Humanitarian Health Action

Myths and realities in disaster situations

Myth: Dead bodies pose a health risk

Reality: Contrary to popular belief, dead bodies pose no more risk of disease outbreak in the aftermath of a natural disaster than survivors.

Myth: Epidemics and plagues are inevitable after every disaster.

Reality: Epidemics do not spontaneously occur after a disaster and dead bodies will not lead to catastrophic outbreaks of exotic diseases. The key to preventing disease is to improve sanitary conditions and educate the public.

Myth: The fastest way to dispose of bodies and avoid the spread of disease is through mass burials or cremations. This can help create a sense of relief among survivors.

Reality: Survivors will feel more at peace and manage their sense of loss better if they are allowed to follow their beliefs and religious practices and if they are able to identify and recover the remains of their loved ones.

Myth: It is impossible to identify a large number of bodies after a tragedy.

Reality: Conditions always exist that allow for the identification of bodies or body parts.

Myth: DNA techniques for identifying bodies is not available in most countries due to its high cost and technological requirements.

Reality: This technology is rapidly becoming accessible to all countries. Furthermore, in the case of major disasters, most countries can count on external financial and technological support including DNA technology.

Myth: Foreign medical volunteers with any kind of medical background are needed.

Reality: The local population almost always covers immediate lifesaving needs. Only medical personnel with skills that are not available in the affected country may be needed.

Myth: Any kind of international assistance is needed, and it's needed now!

Reality: A hasty response that is not based on an impartial evaluation only contributes to the chaos. It is better to wait until genuine needs have been assessed.

Myth: Disasters bring out the worst in human behaviour.

Reality: Although isolated cases of antisocial behaviour exist, the majority of people respond spontaneously and generously.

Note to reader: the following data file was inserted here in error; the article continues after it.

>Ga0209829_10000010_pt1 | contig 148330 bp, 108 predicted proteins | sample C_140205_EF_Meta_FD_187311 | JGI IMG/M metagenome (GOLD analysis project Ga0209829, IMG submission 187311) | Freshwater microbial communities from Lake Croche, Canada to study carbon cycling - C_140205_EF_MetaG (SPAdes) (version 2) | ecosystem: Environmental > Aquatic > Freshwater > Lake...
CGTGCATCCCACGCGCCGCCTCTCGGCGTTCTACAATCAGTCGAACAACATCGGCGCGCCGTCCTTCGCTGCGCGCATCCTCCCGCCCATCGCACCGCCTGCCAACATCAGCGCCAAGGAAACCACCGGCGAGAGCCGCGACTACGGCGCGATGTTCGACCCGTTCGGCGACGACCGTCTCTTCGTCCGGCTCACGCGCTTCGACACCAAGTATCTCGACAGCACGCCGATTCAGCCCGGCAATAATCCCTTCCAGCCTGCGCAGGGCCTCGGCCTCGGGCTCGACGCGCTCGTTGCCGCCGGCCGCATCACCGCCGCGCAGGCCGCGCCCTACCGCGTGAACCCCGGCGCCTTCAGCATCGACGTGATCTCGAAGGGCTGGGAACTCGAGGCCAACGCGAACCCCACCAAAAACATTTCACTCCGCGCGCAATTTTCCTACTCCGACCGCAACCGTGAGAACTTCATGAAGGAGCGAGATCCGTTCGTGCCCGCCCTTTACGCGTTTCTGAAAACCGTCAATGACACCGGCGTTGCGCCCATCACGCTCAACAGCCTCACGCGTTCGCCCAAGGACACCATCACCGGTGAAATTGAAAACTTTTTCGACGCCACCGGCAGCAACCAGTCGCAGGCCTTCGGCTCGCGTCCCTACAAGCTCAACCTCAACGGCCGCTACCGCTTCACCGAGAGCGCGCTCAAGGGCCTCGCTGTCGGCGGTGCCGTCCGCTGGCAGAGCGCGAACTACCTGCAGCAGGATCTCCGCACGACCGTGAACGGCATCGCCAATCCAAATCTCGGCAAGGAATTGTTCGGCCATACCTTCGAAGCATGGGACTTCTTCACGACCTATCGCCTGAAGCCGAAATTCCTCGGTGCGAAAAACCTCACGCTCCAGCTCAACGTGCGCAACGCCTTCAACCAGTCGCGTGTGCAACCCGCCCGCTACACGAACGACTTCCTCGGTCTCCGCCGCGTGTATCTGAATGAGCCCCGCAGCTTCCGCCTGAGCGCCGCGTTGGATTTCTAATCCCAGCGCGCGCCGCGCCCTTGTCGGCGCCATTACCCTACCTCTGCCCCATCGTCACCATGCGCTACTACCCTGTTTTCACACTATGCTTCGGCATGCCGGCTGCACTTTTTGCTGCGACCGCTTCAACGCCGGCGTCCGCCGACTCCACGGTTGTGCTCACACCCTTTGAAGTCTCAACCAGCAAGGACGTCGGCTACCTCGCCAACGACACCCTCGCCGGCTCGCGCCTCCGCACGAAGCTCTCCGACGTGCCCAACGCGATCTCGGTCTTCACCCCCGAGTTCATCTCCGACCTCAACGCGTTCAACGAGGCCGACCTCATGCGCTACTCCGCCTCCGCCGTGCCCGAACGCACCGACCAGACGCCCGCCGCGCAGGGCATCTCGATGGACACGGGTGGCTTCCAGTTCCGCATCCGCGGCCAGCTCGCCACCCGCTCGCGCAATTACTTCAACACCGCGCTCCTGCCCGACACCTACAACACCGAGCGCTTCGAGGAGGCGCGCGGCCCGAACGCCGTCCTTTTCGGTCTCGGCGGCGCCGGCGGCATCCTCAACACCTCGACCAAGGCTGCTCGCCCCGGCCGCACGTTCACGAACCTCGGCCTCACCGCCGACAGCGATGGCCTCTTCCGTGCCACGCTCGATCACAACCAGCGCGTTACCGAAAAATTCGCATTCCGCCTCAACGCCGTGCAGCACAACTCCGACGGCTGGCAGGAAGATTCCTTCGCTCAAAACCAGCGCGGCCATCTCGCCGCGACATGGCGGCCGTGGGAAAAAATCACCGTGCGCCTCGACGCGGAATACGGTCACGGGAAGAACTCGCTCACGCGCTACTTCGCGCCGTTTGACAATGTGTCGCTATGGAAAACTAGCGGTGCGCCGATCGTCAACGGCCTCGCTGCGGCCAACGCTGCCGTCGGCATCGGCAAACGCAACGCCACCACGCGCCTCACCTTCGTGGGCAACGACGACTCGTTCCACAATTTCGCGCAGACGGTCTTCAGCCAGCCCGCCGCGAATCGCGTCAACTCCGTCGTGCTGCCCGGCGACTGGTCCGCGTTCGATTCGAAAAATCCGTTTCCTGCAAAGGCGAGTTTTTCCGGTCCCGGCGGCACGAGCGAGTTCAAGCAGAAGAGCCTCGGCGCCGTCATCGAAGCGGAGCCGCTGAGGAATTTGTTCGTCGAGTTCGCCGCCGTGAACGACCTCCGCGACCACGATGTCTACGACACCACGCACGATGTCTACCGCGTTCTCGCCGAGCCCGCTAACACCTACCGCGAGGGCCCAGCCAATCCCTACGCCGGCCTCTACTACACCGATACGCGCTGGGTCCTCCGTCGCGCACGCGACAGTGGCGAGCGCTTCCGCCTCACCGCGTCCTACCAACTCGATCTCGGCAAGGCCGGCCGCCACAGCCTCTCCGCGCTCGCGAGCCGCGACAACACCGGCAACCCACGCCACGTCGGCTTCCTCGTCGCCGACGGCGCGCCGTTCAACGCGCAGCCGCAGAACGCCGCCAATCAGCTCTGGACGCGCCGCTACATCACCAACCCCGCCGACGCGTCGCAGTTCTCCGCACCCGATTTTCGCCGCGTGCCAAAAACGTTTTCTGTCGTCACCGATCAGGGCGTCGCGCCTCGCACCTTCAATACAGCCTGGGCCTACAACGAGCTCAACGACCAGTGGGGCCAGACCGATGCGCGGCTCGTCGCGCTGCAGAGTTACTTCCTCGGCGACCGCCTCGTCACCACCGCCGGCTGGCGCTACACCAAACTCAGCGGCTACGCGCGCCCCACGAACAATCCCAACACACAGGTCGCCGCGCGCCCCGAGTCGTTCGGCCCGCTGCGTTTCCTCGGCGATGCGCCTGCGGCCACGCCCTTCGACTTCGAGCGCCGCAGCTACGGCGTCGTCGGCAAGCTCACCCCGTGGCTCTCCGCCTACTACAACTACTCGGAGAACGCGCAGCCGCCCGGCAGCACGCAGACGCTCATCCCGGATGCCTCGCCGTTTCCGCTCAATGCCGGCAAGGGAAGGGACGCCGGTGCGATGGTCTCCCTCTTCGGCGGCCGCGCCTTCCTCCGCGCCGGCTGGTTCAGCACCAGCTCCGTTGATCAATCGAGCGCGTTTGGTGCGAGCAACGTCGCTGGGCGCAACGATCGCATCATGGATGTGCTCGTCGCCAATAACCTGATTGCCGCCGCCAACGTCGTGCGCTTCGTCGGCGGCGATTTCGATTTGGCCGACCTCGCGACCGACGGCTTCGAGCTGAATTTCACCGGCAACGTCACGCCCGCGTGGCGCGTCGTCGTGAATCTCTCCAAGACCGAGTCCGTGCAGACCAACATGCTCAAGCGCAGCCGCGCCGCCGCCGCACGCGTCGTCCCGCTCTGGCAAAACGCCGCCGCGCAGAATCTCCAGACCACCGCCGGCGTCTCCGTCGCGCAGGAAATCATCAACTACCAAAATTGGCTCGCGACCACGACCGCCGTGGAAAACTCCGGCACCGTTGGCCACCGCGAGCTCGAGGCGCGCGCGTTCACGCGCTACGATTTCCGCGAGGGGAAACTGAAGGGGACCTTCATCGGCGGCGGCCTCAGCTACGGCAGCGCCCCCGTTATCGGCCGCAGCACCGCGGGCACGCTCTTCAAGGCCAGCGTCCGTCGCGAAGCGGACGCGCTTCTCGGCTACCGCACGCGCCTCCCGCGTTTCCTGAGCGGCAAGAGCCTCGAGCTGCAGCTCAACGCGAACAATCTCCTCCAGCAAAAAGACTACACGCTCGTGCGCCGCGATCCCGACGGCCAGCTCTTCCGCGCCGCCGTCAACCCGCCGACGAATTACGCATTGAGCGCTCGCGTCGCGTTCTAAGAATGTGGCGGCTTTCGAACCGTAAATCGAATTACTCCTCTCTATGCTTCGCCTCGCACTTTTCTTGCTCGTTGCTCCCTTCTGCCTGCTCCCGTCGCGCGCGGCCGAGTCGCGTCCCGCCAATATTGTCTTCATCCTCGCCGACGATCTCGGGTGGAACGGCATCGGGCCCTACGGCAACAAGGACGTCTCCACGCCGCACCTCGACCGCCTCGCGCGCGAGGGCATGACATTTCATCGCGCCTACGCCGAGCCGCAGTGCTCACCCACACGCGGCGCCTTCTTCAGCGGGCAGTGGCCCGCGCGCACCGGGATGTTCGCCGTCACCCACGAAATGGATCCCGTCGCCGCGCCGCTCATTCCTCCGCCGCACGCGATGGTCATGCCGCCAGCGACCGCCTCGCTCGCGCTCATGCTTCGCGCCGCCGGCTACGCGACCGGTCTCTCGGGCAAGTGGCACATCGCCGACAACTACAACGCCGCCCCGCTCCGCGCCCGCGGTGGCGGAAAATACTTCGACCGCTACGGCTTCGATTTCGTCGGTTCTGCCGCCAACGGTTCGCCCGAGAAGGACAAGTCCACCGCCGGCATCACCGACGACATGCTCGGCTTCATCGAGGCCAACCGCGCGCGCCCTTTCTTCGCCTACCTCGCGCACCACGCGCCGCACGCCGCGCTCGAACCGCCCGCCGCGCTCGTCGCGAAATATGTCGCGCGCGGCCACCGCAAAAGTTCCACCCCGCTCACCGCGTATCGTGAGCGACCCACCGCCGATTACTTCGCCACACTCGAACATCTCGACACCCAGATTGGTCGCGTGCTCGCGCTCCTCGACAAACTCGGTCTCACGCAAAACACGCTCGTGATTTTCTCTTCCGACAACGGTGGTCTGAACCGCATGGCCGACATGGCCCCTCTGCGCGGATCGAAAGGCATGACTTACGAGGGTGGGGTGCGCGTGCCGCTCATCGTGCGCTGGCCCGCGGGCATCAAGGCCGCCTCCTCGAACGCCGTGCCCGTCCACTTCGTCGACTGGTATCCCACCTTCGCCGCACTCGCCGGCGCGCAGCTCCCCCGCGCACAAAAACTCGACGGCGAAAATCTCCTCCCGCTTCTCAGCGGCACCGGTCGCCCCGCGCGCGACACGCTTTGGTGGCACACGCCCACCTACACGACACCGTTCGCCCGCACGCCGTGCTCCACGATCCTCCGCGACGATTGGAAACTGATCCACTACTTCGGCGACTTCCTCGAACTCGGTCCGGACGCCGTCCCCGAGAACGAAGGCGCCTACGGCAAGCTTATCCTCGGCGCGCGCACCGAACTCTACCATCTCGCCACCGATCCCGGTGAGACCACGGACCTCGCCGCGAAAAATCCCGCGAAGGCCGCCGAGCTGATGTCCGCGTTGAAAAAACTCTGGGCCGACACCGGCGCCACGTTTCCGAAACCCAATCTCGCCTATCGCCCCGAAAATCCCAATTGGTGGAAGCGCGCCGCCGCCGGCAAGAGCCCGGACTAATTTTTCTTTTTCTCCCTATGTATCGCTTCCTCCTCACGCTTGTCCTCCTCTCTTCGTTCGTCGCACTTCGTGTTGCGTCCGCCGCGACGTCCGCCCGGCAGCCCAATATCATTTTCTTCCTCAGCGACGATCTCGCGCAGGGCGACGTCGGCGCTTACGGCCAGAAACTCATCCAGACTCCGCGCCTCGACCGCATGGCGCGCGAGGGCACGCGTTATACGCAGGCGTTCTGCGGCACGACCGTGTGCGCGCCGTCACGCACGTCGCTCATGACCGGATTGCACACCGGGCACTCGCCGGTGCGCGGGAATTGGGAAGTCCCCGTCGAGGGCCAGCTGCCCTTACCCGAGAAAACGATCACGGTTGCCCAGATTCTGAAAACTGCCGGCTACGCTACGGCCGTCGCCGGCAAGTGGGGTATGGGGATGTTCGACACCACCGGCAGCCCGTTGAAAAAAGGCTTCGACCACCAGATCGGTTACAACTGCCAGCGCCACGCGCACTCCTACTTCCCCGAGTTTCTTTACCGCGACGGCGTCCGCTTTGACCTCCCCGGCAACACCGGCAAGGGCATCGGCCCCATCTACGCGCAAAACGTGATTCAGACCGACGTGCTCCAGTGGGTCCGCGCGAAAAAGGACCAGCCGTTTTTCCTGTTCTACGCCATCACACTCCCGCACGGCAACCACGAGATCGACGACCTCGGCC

Myth: The affected population is too shocked and helpless to take responsibility for their own survival.

Reality: On the contrary, many find new strength during an emergency, as evidenced by the thousands of volunteers who spontaneously unite to sift through the rubble in search of victims after an earthquake.

Myth: Disasters are random killers.

Reality: Disasters strike hardest at the most vulnerable group, the poor -- especially women, children and the elderly.

Myth: Locating disaster victims in temporary settlements is the best alternative.

Reality: It should be the last alternative. Many agencies use funds normally spent for tents to purchase building materials, tools, and other construction-related support in the affected country.

Myth: Things are back to normal within a few weeks.

Reality: The effects of a disaster last a long time. Disaster-affected countries deplete much of their financial and material resources in the immediate post-impact phase. Successful relief programs gear their operations to the fact that international interest wanes as needs and shortages become more pressing.

Myth: Starving people can eat anything

Reality: It is widely held that people who are starving will be very hungry and eat any food that can be supplied. This attitude is inhumane and incorrect. Even if hungry initially, people often do not consume adequate quantities of unvaried and unfamiliar foods for long enough. More importantly, the starving people are often ill and may not have a good appetite. They will therefore languish in an emaciated state or get even sicker.

Even someone well-nourished would fail to thrive on the monotonous diets of three or so commodities (e.g. wheat, beans and oil) that is all that is available, month in, month out, to many refugees and displaced people. And this is aside from the micro-nutrient deficiencies that often develop. This misconception starts, in part, from a failure to agree on explict objectives for food assistance -- which should surely be to provide for health, welfare, and a reasonably decent existence and help in attaining and acceptable state of self-reliance and self-respect. Source: Lancet, Vol. 340, Nov 28, 1992